Report: NBA investigation found no evidence Clippers granted illegal benefits in Kawhi Leonard pursuit

Jack BaerWriter

Kawhi Leonard has been a member of the Los Angeles Clippers for months, but the days of hearing about his free agency last summer are likely nowhere close to done.

With the Clippers’ marquee game against the Los Angeles Lakers on tap for Christmas, The Athletic’s Sam Amick reports that complaints about the handling of Leonard’s free agency by his camp — specifically his uncle Dennis Robertson — triggered an NBA investigation.

The complaints reportedly alleged that Robertson asked for several improper benefits during free -agency negotiations. The investigation reportedly found no evidence indicating that the Clippers granted such requests, but the league could re-open the investigation if any evidence surfaces.

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What did Uncle Dennis reportedly request for Kawhi?

The reported requests from Robertson are quite something. From The Athletic:

Sources say the league was told that Robertson asked team officials for part ownership of the team, a private plane that would be available at all times, a house and — last but certainly not least — a guaranteed amount of off-court endorsement money that they could expect if Leonard played for their team. All of those items, to be clear, would fall well outside the confines of the league’s collective bargaining agreement.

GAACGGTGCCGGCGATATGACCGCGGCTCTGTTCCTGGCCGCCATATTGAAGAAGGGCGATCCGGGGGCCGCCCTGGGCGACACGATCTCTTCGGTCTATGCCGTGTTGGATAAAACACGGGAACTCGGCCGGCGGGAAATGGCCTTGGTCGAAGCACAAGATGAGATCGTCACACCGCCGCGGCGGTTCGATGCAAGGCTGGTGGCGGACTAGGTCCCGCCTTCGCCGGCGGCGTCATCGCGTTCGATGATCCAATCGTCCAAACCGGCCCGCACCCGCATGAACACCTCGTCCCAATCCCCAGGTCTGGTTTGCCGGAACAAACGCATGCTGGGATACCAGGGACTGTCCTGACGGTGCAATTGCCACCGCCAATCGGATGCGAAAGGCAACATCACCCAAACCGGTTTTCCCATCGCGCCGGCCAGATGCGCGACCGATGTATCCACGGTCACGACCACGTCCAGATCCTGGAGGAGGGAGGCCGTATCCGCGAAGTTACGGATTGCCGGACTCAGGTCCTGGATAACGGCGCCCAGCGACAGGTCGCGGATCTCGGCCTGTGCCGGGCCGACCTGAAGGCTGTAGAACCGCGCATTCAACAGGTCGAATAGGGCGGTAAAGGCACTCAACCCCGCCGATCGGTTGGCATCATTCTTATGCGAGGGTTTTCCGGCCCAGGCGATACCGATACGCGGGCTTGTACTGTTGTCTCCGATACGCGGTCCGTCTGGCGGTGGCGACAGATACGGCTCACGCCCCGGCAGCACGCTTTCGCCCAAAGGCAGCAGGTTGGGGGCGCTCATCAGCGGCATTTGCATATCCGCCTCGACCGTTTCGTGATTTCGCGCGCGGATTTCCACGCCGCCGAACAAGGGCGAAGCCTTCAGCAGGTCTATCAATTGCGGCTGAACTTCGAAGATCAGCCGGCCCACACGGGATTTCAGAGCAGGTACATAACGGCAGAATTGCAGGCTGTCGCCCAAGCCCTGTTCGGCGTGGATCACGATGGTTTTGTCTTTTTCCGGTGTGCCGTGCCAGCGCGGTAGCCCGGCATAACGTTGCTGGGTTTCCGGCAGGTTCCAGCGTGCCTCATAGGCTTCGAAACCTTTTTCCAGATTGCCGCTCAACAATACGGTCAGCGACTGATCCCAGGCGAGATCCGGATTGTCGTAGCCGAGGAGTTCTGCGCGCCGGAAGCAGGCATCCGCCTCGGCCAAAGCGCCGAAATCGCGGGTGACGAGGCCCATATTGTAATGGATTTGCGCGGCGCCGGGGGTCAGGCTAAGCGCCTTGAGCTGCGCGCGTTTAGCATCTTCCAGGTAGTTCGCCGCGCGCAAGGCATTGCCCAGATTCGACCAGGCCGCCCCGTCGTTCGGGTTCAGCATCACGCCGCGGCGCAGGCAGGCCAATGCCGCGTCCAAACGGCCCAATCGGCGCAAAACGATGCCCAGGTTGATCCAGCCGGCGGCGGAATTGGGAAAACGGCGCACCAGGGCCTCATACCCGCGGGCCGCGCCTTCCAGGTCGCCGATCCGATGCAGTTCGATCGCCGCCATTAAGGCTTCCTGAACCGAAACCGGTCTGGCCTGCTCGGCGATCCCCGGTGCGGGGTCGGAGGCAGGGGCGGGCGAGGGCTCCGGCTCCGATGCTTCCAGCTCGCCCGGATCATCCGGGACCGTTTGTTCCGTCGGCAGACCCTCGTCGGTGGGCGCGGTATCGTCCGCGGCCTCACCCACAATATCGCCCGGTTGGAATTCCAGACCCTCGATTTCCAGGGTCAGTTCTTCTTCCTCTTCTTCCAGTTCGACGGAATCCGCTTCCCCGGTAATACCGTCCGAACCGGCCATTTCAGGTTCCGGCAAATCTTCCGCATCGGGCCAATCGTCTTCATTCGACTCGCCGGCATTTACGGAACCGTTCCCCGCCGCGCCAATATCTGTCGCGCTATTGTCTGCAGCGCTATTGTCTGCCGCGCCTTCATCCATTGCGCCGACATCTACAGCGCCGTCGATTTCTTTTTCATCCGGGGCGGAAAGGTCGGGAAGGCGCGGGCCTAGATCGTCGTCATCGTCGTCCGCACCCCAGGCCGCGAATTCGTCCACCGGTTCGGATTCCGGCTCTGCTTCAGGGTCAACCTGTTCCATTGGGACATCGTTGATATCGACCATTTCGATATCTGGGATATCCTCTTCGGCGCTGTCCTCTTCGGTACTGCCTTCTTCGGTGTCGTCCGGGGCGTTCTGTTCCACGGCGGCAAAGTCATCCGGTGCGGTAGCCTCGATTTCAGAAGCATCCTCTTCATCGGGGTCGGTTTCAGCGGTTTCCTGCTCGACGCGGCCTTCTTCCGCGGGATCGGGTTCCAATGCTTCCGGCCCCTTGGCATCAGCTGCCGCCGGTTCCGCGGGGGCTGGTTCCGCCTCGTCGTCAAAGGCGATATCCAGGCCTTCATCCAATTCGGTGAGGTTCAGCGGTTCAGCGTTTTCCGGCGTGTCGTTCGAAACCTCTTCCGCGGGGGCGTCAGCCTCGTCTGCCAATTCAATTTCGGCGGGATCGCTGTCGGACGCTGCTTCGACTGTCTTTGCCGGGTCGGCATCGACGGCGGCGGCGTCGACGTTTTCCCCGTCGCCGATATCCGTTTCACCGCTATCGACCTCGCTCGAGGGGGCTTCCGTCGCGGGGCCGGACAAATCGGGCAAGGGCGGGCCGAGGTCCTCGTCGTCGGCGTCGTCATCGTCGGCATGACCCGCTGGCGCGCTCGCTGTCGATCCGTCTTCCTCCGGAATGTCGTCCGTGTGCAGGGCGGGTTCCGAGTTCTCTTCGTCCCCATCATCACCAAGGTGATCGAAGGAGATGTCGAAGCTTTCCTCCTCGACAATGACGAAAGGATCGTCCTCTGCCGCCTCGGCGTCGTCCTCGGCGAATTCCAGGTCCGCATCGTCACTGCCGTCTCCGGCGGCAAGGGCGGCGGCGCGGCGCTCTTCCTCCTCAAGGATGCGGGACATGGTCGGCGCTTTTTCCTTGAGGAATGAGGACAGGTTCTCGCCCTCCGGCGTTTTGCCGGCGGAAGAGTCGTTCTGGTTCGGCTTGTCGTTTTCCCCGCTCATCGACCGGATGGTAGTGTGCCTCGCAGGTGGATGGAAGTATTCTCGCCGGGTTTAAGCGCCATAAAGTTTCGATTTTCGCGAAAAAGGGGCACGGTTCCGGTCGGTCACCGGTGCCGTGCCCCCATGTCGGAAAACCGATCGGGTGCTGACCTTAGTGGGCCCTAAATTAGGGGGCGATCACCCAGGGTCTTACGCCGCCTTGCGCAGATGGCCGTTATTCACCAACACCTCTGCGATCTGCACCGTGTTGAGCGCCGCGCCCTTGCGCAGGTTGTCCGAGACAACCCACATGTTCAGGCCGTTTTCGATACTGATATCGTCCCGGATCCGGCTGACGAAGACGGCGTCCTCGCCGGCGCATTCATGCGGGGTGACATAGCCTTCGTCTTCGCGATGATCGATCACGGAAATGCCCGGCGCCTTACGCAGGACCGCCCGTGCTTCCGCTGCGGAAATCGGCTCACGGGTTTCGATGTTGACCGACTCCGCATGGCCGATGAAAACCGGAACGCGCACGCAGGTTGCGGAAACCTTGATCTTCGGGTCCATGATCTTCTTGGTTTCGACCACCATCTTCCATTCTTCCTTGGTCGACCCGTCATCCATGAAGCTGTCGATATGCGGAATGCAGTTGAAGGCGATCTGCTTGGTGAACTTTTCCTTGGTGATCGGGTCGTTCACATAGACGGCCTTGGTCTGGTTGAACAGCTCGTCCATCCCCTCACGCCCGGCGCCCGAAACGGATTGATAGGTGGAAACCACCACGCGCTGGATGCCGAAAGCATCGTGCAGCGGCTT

The Athletic reports that Robertson made those requests repeatedly to Lakers owner Jeanie Buss, who told him that such benefits are illegal. Similar requests were reportedly made to the Toronto Raptors, the other contender for Leonard’s services.

The NBA would significantly beef up its tampering and free-agent rules months later.

Obviously, it’s logical that Robertson could have done the same with the Clippers, but there is apparently no evidence that the team landed Leonard by granting them. Trading for Paul George alongside a core that actually made the Western Conference playoffs last year might have been the bigger perk to land Leonard.

Whatever did happen, it’s very clear that the Lakers are less than pleased with how Leonard handled negotiations with them, and that the Clippers-Lakers rivalry is set up to be a major storyline this season and beyond.

The Lakers wanted Kawhi Leonard. He went to a crosstown rival instead. (Photo by Brian Rothmuller/Icon Sportswire via Getty Images)
The Lakers wanted Kawhi Leonard. He went to a crosstown rival instead. (Photo by Brian Rothmuller/Icon Sportswire via Getty Images)

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